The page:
My basil plants have not yet gone to bud. Not a snowflake in sight. And first frost is still well beyond the meteorological horizon. It’s the 24th week in Ordinary Time and, though September is half over, I like to think of this as the 7th week of August with some summery days still ahead of us.

Retailers are on a different page and have a different angle on time. They are typically at least one or two chapters ahead. The grand prize for rushing the season, however, may go to a local Lowe’s (inset photo) where shoppers are greeted by a garish display that vaguely resembles — well, one might almost call it, a secular crèche. It’s basically a white plastic fireplace with Santa stockings on each side, bedecked with cardboard mini-trees and toy kiddy cars, all framed with layers of glistening (what looks like) bridal arches.

Everything has a price tag on it, of course. Two glittery artificial conifers rise in the background. If nothing else, they distract from the halloweenish figures behind them. Green is easier on the eye than orange.

Whatever any of this may have to do with Christmas in the minds of its designers, the display well reflects what Christmas popularly has become. Christmas has collapsed into the “holiday shopping season,” just as human lives themselves collapse into mere objects — merchandise to consume and be consumed — when the divine in them is ignored or denied.

The display announces “Christmas” — without naming it — as a shopping season between Sept. 15 and Dec. 24. By then even the real trees will be mostly dry. But it was not always that way. And it doesn’t have to be that way this year.

I wanted to wait a month at least to bring up the subject of Advent. School has just resumed and fall is barely on the way. We aren’t even thinking of Halloween yet, not to mention Thanksgiving. Yet here it is before us: the temptation to focus on what we need to have more of instead of what we need to get rid of so we can see what really matters.  

Advent, as we well know, is all about, letting go and letting God. It’s about God coming to free our lives from what clutters the clear path to happiness. That way is THE Way: the Light that came into the World. Amidst the noise and the glitter, it is like a voice crying in the wilderness, challenged to compete with the chaotic roar of the marketplace. 

This year Advent begins on the Sunday after Thanksgiving, Dec. 1. Easy to remember. The liturgical colors change from green to violet, the bluer shades of purple. This is the Church’s New Year. Even before Christmas was established for Dec. 25, hope was the theme of this season, hope for the coming of God, not only to the whole world at the end of time, but also into our lives here and now, thanks to the Incarnation. 

I sometimes muse with my Jewish friends that we are both messianic peoples. We both long for the coming of God in history. Our time lines may be a little different, but we both believe the Messiah will come when time is at an end. What our faiths share in common is a conviction not only that God exists, but is also intimately involved in our lives.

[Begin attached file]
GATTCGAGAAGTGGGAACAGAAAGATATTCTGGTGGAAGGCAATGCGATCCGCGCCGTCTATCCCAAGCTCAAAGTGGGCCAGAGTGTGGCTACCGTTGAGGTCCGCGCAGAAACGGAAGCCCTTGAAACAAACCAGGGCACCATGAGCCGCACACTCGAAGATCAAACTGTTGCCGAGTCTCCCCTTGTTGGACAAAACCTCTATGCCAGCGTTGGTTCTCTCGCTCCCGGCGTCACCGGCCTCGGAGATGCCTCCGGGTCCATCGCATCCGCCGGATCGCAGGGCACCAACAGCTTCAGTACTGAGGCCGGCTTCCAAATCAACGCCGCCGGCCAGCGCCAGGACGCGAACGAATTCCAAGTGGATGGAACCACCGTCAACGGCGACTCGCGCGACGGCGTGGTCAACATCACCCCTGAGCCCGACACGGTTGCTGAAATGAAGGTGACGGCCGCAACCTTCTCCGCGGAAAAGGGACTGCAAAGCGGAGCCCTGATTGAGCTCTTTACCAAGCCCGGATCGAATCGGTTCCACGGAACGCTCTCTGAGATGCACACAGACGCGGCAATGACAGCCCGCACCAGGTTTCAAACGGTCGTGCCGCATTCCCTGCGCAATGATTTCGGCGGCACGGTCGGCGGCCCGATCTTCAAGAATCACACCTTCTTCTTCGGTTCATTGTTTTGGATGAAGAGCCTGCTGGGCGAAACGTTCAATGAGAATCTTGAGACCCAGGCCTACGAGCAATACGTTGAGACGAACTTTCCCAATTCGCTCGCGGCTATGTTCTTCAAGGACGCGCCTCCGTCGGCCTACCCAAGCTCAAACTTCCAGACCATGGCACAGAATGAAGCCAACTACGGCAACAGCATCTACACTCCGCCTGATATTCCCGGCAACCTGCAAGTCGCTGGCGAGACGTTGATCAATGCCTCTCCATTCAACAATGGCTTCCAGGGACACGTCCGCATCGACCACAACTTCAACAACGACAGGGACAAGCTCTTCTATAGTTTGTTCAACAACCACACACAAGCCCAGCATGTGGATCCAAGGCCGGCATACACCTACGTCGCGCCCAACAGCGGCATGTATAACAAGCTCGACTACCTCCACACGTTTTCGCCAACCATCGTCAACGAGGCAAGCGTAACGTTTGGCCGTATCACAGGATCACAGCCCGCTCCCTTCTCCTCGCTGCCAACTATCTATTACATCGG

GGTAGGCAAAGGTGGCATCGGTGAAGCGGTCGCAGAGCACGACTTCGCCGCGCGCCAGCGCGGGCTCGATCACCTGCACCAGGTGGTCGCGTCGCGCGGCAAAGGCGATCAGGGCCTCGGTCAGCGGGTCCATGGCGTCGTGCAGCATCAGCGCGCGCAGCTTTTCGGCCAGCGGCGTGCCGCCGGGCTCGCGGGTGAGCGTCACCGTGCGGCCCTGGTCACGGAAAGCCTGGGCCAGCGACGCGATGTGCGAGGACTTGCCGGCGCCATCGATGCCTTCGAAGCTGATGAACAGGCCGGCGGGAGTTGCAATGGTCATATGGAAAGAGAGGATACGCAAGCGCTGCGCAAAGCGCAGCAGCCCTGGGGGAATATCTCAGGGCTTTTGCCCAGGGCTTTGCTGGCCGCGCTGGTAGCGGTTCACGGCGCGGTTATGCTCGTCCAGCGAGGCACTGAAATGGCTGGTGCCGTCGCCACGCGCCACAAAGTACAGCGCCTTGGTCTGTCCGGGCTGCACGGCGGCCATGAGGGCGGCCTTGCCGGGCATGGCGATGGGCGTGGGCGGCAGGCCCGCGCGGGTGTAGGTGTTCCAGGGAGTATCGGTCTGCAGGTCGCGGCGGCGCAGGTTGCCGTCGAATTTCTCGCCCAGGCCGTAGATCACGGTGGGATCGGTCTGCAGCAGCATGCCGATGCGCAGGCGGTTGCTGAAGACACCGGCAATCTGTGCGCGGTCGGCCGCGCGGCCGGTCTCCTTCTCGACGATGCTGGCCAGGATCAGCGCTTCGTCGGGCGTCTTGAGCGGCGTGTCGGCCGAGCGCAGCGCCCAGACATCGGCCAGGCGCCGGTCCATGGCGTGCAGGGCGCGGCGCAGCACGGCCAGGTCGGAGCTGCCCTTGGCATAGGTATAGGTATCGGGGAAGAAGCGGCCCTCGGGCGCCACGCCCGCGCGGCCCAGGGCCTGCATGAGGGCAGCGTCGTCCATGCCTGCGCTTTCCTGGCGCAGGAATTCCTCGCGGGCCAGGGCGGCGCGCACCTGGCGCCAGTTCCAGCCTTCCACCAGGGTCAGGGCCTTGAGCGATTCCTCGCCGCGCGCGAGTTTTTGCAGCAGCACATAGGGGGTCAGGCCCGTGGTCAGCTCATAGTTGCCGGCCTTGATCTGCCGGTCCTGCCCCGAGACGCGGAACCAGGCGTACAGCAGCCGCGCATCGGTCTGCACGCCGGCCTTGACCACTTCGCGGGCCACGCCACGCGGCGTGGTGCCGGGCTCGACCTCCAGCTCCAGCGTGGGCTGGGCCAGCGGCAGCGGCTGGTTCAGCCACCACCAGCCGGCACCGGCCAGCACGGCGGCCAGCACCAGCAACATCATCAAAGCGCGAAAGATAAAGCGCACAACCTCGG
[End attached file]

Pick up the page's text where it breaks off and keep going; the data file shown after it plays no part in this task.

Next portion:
People who believe that God knows them, loves them and is accessible — even though the transcendence, mystery and otherness of God is beyond our imagination — see life differently from those who only think reality is what they can see, measure and control. Without that conviction, even Christmas itself — the very incarnation of God in time — is no longer seen as a gift coming to us, but something that we must make happen. It is just an extension of our work, with no room for the surprising and unexpected.

Chris Churchill wrote on a similar theme recently in a Times Union article: “The Importance of Slowing Down.” (See page 6) He reflects on, losing our Sabbath sense, we have “ditched the ‘moral economy’ and prioritized hyper-consumerism, convenience and free market absolutism — often with bad consequences for workers, families and communities.”

Advent is proposed as a kind of Sabbath, a time to greet a new year in the way we used to observe Sundays, with an awareness and celebration of our prime relationships, with family, friends and with God. These are the bonds that last and define who we really are.

Thanksgiving can set us up for a fruitful Advent. It is that one day of the year that most everyone looks forward to because all you have to do, really, is show up. Sure there are preparations and someone has to get the meal together, but the ingredients are generally simple, direct and accessible. Like the God who comes to us.  

In the weeks ahead, we will be pulling together all of our best resources to propose some “courses” for a spiritually nourishing Advent. We can think of the season as an extension of what we do at Thanksgiving: thank God for our blessings, our relationships, our hopes and memories — and share our stories. Advent is a graced time for making amends, for reconciliation, for daily prayer and strengthening our hope in difficult times. It is a time for wondering what will next year be like, what can it be. And it’s not too early to start praying for a new year of grace.

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